Guides 2 min Published: 2023-05-05

Guide: EU Pay Transparency Directive 2024

“Equal pay for equal work” has been a fundamental principle in the EU since 1957, yet according to Eurostat, the EU’s statistics agency, women in the EU still earn an average of 13% less than men. To address this challenge, the EU has developed the “EU Pay Transparency Directive” which aims to address unwanted pay disparities in the EU based on gender.


4 steps – EU pay transparency directive guide

We have summarized the four main points of the directive and how you can prepare for 2024.

1. Job architecture & career development

Employers need to develop processes and methods for comparing work of equal value through gender-neutral and objective criteria. Examples of criteria may include: education, requirements for social skills, requirements for experience, level of responsibility, etc. Employers also need to be able to present salary ranges during recruitment and are prohibited from requesting and including an employee’s salary history in setting pay. Employers also need to be able to present gender-neutral career paths for employees. To meet this requirement, a job architecture is needed that includes career paths, salary ranges, and clarity on the internal structure between different positions and job families.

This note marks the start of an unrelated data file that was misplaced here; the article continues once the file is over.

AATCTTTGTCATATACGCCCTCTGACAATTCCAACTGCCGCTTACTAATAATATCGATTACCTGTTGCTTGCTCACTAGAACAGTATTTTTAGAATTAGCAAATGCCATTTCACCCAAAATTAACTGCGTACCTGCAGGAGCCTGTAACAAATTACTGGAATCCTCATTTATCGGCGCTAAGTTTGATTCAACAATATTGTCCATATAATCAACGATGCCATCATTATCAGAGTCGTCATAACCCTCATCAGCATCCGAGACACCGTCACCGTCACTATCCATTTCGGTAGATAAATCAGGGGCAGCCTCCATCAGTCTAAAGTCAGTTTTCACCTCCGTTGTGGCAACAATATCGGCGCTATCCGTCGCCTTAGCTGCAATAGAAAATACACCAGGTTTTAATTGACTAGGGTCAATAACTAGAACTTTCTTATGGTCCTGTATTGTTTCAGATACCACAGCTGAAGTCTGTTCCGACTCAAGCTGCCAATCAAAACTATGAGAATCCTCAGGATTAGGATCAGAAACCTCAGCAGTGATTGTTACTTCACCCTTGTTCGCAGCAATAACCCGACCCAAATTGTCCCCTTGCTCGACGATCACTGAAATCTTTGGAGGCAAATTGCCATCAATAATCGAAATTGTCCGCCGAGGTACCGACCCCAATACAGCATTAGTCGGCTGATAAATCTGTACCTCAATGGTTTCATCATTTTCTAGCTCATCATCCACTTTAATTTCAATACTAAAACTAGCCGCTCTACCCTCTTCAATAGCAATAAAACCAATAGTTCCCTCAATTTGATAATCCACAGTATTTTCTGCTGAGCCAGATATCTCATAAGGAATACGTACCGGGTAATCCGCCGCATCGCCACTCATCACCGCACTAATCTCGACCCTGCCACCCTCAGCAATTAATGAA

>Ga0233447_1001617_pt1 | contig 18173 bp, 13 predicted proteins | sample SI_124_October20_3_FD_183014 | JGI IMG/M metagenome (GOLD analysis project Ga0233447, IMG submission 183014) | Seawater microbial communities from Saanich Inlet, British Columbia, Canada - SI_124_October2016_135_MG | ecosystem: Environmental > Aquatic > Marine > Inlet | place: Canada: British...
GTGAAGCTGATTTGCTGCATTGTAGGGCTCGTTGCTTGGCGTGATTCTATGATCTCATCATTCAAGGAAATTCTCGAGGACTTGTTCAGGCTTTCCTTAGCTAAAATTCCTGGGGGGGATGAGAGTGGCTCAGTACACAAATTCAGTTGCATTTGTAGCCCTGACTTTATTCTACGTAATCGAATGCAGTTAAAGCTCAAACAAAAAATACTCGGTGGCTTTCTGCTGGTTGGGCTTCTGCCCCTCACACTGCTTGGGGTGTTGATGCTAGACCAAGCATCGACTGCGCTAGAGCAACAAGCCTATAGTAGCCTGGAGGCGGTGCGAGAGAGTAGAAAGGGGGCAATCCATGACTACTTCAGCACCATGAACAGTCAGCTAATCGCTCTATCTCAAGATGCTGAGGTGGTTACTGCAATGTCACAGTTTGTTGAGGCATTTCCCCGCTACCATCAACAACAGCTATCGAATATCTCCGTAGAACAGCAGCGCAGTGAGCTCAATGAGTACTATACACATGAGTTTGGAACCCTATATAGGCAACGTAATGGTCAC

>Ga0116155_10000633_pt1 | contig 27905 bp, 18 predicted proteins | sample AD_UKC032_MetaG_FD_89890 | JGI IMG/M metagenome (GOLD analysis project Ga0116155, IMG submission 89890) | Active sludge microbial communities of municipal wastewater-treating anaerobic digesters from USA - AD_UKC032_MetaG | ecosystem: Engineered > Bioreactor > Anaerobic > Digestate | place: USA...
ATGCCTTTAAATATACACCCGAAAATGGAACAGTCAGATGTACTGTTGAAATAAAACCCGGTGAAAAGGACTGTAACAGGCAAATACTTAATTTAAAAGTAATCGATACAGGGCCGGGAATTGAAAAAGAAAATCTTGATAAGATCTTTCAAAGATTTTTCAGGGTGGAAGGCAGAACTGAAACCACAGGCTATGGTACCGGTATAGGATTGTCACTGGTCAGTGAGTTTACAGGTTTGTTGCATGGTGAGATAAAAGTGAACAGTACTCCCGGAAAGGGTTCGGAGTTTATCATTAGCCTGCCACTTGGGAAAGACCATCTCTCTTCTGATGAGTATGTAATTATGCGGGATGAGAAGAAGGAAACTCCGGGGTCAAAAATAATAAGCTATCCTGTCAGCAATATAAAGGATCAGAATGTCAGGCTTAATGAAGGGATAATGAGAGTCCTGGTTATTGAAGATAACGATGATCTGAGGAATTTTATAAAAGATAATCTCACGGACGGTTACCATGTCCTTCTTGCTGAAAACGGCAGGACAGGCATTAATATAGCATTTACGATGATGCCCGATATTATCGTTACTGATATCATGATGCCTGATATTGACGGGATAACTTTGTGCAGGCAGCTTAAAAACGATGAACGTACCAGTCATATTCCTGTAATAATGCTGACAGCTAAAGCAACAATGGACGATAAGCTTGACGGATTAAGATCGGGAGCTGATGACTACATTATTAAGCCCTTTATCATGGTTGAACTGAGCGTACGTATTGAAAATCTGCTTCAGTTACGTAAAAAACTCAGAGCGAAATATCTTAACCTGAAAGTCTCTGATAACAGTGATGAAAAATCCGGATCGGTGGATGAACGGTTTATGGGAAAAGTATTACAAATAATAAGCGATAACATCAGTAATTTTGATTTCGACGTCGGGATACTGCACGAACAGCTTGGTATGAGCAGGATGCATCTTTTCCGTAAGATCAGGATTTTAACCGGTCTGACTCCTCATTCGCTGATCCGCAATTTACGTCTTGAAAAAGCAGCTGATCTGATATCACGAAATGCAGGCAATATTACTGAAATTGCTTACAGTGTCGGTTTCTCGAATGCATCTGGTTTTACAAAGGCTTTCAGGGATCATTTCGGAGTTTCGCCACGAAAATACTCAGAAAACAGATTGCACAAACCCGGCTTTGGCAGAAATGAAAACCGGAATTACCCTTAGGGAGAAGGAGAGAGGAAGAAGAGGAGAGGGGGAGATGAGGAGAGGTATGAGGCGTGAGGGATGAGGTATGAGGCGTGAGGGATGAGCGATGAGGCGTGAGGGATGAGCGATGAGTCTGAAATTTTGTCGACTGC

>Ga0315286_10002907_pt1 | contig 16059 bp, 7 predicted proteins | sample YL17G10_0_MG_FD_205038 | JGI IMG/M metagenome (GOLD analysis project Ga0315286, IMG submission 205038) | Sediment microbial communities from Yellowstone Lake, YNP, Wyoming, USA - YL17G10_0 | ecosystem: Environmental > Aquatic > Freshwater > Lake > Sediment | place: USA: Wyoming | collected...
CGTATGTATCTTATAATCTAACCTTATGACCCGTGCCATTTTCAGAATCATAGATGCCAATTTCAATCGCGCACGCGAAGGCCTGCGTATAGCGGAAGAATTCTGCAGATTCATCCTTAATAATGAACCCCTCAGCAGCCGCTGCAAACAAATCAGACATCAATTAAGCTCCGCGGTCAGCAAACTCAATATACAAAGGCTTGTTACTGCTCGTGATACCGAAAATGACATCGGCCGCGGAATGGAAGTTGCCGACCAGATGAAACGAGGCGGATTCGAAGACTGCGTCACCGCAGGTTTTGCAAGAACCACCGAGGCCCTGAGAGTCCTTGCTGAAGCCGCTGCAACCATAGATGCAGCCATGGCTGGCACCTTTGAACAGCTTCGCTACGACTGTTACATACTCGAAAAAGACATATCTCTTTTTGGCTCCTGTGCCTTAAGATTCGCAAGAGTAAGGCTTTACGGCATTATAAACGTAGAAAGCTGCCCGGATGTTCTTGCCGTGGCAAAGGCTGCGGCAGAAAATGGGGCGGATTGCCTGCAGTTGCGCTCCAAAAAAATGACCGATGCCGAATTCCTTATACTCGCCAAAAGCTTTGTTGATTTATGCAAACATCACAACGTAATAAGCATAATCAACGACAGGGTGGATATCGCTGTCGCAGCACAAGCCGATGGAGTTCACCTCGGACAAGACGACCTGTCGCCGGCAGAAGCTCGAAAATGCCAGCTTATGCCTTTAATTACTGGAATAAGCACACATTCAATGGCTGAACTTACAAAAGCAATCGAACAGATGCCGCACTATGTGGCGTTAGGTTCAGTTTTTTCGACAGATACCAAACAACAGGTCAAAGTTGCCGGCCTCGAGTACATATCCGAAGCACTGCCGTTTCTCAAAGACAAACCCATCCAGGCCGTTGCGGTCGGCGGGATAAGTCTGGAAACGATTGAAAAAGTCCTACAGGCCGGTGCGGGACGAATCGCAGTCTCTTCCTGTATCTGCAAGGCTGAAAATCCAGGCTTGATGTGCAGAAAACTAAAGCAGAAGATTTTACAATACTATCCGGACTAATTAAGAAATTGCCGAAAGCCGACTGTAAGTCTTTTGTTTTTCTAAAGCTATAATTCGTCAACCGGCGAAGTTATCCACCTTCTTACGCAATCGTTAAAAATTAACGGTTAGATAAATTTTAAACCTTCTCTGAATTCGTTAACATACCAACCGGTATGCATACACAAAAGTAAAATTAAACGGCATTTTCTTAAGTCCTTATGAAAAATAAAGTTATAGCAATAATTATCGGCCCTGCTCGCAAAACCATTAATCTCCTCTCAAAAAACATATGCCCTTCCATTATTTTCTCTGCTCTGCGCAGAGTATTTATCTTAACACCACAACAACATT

2. Right to information

Employees have the right to request information on pay setting in the organization where aggregated pay data for equal and equivalent work based on gender must be provided. To meet this requirement, the organization’s job architecture is a prerequisite, but data must also be structured systematically, preferably in a digital platform such as an HR, salary, or salary assessment tool where reports and data can be easily exported.

3. Public reporting

Employers (from 100 employees) need to present salary statistics publicly where the following key figures are included: Pay Level Pay Gap (median) Pay Gap (mean) Median Pay level Quartile pay gap Gap based on equal pay for equal work to meet this requirement, it is recommended to review the process of salary assessment and to develop a system for producing and presenting these reports and key figures.

4. Salary assessment (Joint Pay Assesment)

If the pay gap exceeds 5% in any group, a salary assessment must be carried out to map out the pay gaps and whether they are due to gender or other factors. To meet point four of the directive, the employer must have implemented a process for salary assessment that includes both gender and other factors and is able to demonstrate how pay gaps are calculated and the impact of any identified pay gaps.

Download our guide

To explore the new EU directive on pay transparency, access our complete guide by clicking the link below.

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